ANC 'rushing' crucial Bill through
Critics say the rush to process this legislation is part of the ANC's attempt to ram a large number of laws through parliament in record time this year - laws that include controversial legislation like the changes required to make the disbanding of the Scorpions legal.
The National Environmental Management Amendment Bill now being finalised by parliament's portfolio committee on environmental affairs and tourism has generated significant controversy, mainly because it attempts to resolve one of the country's biggest "green" problems: mitigating the impact of prospecting and mining, particularly in highly sensitive areas like wetlands.
The Bill comes after an agreement between Environment Minister Marthinus van Schalkwyk and his Minerals and Energy counterpart, Buyelwa Sonjica, on the environmental management of mining, which until now has been excluded from the national environmental management system that is the responsibility of Van Schalkwyk's department.
In essence, the agreement is that there will be one environmental impact assessment (EIA) system for all development in the country - including mining and prospecting - which falls under the flagship environmental legislation, the National Environmental Management Act (Nema).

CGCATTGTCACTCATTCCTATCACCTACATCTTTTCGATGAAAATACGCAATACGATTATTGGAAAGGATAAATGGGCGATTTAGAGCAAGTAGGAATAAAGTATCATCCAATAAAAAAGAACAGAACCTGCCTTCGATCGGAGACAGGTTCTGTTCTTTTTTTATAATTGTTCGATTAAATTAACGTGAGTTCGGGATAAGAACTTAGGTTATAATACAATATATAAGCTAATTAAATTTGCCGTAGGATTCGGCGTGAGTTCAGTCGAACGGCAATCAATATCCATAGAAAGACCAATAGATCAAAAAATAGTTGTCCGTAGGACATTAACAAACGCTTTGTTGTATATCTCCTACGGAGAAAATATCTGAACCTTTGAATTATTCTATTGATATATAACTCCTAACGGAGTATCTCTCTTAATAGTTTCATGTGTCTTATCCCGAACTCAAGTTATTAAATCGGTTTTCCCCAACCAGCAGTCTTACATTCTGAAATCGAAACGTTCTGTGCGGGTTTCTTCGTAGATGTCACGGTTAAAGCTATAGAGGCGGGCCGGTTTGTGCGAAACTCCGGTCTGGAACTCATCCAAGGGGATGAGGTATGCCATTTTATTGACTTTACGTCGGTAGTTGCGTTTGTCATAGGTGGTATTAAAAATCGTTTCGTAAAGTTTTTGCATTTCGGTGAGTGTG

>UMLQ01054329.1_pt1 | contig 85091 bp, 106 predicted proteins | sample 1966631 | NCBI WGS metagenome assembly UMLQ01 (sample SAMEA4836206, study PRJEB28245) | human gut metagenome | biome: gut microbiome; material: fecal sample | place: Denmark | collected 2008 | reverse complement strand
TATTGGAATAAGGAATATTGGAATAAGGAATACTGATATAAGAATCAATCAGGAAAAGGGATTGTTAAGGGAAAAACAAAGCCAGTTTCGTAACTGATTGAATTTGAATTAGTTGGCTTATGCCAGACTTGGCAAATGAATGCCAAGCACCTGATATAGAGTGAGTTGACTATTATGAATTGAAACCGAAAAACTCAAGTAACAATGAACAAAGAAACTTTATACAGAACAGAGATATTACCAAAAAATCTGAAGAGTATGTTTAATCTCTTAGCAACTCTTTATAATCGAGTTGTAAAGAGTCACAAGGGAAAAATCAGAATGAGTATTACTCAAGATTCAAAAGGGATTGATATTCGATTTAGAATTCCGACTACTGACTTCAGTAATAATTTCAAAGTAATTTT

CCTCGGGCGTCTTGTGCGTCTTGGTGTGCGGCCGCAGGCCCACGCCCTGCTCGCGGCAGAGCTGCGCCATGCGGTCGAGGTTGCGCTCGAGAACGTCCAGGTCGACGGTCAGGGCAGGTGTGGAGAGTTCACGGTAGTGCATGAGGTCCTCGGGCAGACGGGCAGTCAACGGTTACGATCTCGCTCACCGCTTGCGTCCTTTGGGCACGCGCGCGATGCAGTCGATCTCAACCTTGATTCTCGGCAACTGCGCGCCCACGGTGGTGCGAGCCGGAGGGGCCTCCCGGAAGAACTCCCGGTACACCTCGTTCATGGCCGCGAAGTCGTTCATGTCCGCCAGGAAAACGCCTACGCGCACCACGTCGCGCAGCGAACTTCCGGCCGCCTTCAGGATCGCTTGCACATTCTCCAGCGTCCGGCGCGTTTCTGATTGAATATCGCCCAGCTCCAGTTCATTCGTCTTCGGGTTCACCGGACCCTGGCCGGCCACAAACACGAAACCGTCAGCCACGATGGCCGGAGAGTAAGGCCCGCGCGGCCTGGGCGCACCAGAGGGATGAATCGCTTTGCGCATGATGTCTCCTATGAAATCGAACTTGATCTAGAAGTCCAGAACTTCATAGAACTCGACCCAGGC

While Sonjica will retain her existing mandate to approve initial applications, Van Schalkwyk will still have the final say because he will be the appeal authority.
In terms of the agreement between the two ministers, this will be the first step in what is envisaged as a three-year process that will ultimately lead to the transfer of all EIA responsibility, including mining, to Van Schalkwyk's department. It is this agreement that the portfolio committee last week invited comment on, with a deadline of Thursday this week.
Gareth Morgan, the DA's environmental spokesperson, said he was "very happy" the minerals and energy department would now use the national EIA guidelines for mining, although there would be a delay of months before this came into effect. He also said there was "major pressure" from the government executive to get the Nema Bill passed - "as (is the case) with practically every other Bill before parliament at the moment".
"In the past four years, parliament passed about 100 Bills. In the next two to three months, parliament will attempt to pass a further 100 Bills."
Morgan said he had argued in an earlier portfolio committee meeting that the committee was "being held to ransom by the executive" around the passing of the Nema Amendment Bill. "There has, in my view, been good progress made on this Bill, which started in mid-October last year with public hearings.
"I argued there was no need to rush the Bill, and the chairman (Langa Zita) to his credit, has attempted to slow it down, but now we are reaching the end point.
"The question is: why did the executive, which is the starting point for legislation in our system, wait to table all these Bills at the end of 2007. And now it wants them passed. Who is controlling the legislative process - parliament or the executive? This Nema Amendment Bill is a case study of the strength of parliament relative to the executive."